It turned out to be an organization called Challenge Day coordinating a highly interactive day of vulnerability and forgiveness so students could be honest with themselves and their peers about what really is going on in their life.   Filled with fun, laughter, games, and raw vulnerability, this day was a crazy soup of emotions and a roller coaster ride for students and adults alike.  The day begins with students running into a room filled with adult volunteers forming a cheering tunnel and from there it rolls through a series of activities; some 2 minutes long and some 30 minutes, but it's constantly changing.  Some are meant to make you laugh.  Some are meant to break down perceived and even real barriers.  Some are meant to move your heart and mind to a new reality.   The day ended with a collaborative opportunity for students to challenge one another to live different and to stick up for one another in their halls, classes, and sports.

If you work with teens and you get wind of a challenge day experience coming to your local high school, then find a way to serve at it for at least three reasons.

  1. It will be a great way for you to build a relationship with your local school.
  2. It will be a great way for you to be a resource to a student being real about life and it will remind you of what is really going on with students.
  3. It will teach you some things about youth ministry you might have forgotten.

MOVEMENT MATTERS:  If you want people to connect with others then you have to have space for movement in your time.  Turn and say high to your neighbor won't cut it.  We need movement.  Movement can be for fun or for commitment.  It can be students writing down a prayer need and bringing it up.  It can be a "station" where they do something across the room.  But there's something necessary about movement for action.  I was reminded that our weekly mingle needs to move people to talk, but it also needs to move people.

TOUCH MATTERS: They hugged, danced, high-fived, bumped into and physically touched one another way more than anyone does in a normal day.  I always make it a habit to touch students on the shoulder, give high fives, and thank them for coming to Encounter.  But the truth is I need to be way more intentional about this. At one point I heard Doug Fields tell his leaders that every student in the room needs 6 touches.  They said every student needs 12 hugs.  I need to do a waaay better job of this and teaching my leaders to do this.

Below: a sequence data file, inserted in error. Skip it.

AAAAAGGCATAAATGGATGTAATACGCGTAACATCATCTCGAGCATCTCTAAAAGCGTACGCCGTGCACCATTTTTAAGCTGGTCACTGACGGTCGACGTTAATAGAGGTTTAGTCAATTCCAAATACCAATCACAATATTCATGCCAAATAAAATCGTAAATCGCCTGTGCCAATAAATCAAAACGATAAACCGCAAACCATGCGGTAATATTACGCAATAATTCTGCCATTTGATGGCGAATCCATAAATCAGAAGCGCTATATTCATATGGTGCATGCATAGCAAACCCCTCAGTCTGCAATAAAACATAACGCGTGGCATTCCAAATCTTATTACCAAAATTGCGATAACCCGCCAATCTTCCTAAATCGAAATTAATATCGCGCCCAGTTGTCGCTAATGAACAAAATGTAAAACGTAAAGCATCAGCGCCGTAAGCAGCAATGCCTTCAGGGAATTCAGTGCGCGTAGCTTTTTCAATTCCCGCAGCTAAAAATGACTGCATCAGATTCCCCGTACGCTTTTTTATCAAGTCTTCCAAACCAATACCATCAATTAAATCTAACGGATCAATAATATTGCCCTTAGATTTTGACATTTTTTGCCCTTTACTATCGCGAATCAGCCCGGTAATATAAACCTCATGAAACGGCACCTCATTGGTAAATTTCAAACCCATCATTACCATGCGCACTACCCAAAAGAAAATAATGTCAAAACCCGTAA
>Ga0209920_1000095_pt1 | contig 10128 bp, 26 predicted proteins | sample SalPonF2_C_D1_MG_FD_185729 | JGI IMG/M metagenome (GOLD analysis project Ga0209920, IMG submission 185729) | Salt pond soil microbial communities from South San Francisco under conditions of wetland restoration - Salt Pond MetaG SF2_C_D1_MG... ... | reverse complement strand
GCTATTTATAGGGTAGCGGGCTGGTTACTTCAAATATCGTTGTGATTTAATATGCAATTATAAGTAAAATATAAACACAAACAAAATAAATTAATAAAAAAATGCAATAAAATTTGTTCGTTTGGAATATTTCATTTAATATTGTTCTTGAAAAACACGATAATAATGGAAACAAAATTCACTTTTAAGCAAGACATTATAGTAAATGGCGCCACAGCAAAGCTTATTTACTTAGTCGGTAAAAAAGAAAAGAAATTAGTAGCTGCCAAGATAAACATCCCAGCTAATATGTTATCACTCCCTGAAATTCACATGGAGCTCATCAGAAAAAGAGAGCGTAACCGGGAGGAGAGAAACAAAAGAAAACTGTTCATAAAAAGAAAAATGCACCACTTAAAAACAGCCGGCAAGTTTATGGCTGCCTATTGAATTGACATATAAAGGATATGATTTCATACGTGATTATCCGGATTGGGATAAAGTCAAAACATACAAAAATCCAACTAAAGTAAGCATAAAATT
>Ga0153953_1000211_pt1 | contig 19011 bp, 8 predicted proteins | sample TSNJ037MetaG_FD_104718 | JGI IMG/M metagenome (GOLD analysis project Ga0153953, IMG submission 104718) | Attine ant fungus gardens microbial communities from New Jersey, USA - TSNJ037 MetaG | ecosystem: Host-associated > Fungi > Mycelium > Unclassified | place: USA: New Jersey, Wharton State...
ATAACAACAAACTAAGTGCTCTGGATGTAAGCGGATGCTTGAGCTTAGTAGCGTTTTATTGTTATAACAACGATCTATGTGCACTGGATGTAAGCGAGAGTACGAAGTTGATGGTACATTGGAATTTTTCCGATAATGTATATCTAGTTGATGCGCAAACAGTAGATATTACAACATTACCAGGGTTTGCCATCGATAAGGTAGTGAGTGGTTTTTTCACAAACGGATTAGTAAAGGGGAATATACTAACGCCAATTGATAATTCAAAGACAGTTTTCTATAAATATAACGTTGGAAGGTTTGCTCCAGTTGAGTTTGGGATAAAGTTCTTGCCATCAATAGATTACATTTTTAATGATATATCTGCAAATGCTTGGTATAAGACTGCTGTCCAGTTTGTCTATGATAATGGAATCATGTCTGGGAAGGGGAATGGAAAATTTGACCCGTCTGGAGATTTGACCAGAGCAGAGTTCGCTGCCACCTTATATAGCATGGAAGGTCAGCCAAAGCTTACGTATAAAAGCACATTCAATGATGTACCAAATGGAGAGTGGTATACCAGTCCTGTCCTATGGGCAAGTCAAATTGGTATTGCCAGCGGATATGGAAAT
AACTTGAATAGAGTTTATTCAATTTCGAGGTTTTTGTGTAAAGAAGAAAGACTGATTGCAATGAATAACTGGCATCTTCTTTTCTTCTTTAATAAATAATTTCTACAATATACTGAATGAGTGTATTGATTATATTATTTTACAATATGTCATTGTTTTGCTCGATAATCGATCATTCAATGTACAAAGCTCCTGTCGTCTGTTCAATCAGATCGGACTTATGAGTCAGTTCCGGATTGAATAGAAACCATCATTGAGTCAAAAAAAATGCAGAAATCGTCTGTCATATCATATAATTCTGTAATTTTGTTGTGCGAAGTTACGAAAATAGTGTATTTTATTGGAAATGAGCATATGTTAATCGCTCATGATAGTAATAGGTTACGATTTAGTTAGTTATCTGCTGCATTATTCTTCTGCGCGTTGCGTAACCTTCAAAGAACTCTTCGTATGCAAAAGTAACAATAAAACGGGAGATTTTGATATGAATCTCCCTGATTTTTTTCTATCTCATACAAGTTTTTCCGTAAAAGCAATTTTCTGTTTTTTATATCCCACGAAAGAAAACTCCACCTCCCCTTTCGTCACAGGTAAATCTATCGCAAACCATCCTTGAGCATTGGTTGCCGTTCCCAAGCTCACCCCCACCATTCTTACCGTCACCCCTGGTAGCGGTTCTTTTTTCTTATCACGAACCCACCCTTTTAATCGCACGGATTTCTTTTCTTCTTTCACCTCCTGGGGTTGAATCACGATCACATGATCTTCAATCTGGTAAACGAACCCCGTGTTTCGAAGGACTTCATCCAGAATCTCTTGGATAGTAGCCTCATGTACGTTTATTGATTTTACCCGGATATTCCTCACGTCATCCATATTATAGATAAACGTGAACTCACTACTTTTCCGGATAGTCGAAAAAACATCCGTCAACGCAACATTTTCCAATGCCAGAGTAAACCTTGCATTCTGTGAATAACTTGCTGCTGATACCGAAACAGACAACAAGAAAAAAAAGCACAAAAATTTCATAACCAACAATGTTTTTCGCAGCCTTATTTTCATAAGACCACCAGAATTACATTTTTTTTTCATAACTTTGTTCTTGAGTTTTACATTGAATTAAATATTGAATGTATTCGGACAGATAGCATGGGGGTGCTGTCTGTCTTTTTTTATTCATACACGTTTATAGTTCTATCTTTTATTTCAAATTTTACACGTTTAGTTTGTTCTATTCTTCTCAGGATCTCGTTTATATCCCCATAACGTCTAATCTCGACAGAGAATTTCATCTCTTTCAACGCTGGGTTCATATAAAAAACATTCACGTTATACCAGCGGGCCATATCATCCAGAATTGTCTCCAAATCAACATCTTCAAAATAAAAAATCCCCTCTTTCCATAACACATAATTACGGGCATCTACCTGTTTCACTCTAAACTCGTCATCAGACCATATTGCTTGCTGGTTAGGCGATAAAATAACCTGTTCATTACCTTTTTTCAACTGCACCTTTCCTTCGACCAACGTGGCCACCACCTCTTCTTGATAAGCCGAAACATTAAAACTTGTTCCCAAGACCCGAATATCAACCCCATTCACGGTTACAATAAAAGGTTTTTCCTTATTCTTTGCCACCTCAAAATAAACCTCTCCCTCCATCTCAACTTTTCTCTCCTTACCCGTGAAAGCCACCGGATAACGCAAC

CULTURE MATTERS: They worked hard to create an alternate culture in the room and it worked.  Every youth group has a culture.  Every church. Every class.  Every family. Every School.  Every place has a culture.  It's also not accidental.  We're creating it by what we do, say, and even imply.  I was reminded that I need to be very intentional about the culture I'm creating in my youth ministry. It really matters.

MUSIC MATTERS:  They constantly and continually changed the feel of the room with music.  Sometimes it made you dance.  Others created identity and shared bonding. It made you think, distracted you, moved you, or gave you safety.  Pretty much anything they did and every transition they made referenced or moved along by music.  I suck at picking music and I think we are not great at using it.  I need to give this to a student who loves it... someone with DJ spirit in them and an understanding of mood.  Seriously, I need this person bad.  

ADULT INVOLVEMENT MATTERS:  In the end, this day gave students a chance to lead, but it was not possible without safe and caring adults.  This day was an amazing opportunity to connect with and encourage students who were being honest about their life. On Sunday I asked a student how he was doing and in 3 sentences he shared honestly what was going on. I pulled up a chair and sat down and we talked.  I missed all of our normal stuff and everything we had planned because of it and it was totally worth it.  He then connected for a time with another adult leader.  I need 50 more adults investing into our students like this.  Sadly, for almost all of these students that were there at challenge day, the relationships they began with adults in one day ended that same day.  The church can and must do better than that.

HOPE IN JESUS MATTERS:  Ultimately, the day left me wishing I could help students find real hope in a community of faith and connection with God in a way they all were craving.  It was like seeing hundreds of students identify a need and me banned from helping them find it.  It's a deeply spiritual day without Jesus' name being mentioned.  I'm confident God was working. I'm also confident students were not given an answer to put two and two together.


Tuesday, February 14, 2012


I'm a lucky husband and a lucky Dad. On this Valentines Day, I was reminded that I'm seriously blessed with the two ladies in my life: a wife and daughter that are amazing. Want picture proof?

No worries, here's my annual Christmas Daddy Date to the Del in Coronado with Becky.  Her beautiful mom decked her out and then I stole her away.  This year we went ice skating. Love that pretty little girl.


Monday, February 13, 2012


The world will end in 2012.

If whoever predicted that is wrong and we manage to live through it, then the rest of this stuff will definitely happen...

Paper books will go the way of the vinyl record, and Amazon is going to take over the communication world.  Laptops will go away and be replaced by tablets.  Cars will be replaced by jetpacks.  The polar ice caps will go away and the world will flood again.  Youth Ministry or at least the need for anyone to do this as a career choice will die.  Marriage will be a thing of the past.  America will implode under it's own immoral choices and/or the ginormous debt we have and then China will basically take it over in some kind of economic meltdown.  Either way, my kids will all grow up to hate me.